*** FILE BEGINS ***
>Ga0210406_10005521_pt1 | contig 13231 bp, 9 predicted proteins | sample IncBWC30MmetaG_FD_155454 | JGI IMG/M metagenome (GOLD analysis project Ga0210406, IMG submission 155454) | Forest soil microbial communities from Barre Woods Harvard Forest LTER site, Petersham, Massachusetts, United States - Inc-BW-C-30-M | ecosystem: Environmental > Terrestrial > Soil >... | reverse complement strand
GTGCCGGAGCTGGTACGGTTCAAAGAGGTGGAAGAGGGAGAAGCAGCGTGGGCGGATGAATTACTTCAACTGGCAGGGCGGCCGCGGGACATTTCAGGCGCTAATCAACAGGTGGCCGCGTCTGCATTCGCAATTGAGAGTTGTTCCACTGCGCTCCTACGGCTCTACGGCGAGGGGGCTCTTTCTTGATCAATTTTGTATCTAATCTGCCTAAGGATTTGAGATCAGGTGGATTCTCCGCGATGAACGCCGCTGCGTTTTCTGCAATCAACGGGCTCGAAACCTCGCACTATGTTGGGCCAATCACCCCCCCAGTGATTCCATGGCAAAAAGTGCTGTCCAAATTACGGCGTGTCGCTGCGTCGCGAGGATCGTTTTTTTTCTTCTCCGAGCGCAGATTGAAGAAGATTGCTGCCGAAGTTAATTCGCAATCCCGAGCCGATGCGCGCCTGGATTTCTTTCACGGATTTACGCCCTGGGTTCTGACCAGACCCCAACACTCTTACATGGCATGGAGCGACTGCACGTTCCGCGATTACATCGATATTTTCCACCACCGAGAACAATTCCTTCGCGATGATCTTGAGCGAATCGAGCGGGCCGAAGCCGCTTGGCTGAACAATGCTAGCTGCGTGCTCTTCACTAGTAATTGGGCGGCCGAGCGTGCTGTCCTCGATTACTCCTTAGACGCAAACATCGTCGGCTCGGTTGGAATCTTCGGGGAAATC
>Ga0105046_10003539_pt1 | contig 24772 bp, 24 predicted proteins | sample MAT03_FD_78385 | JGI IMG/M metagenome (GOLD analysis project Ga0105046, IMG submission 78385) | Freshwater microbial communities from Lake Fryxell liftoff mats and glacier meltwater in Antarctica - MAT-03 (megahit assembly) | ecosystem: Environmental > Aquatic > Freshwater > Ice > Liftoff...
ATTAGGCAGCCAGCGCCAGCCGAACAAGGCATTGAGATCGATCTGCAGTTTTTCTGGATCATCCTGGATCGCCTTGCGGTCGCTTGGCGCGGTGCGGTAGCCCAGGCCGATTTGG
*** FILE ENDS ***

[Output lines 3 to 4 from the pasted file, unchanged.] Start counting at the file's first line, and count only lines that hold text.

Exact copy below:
>Ga0105046_10003539_pt1 | contig 24772 bp, 24 predicted proteins | sample MAT03_FD_78385 | JGI IMG/M metagenome (GOLD analysis project Ga0105046, IMG submission 78385) | Freshwater microbial communities from Lake Fryxell liftoff mats and glacier meltwater in Antarctica - MAT-03 (megahit assembly) | ecosystem: Environmental > Aquatic > Freshwater > Ice > Liftoff...
ATTAGGCAGCCAGCGCCAGCCGAACAAGGCATTGAGATCGATCTGCAGTTTTTCTGGATCATCCTGGATCGCCTTGCGGTCGCTTGGCGCGGTGCGGTAGCCCAGGCCGATTTGG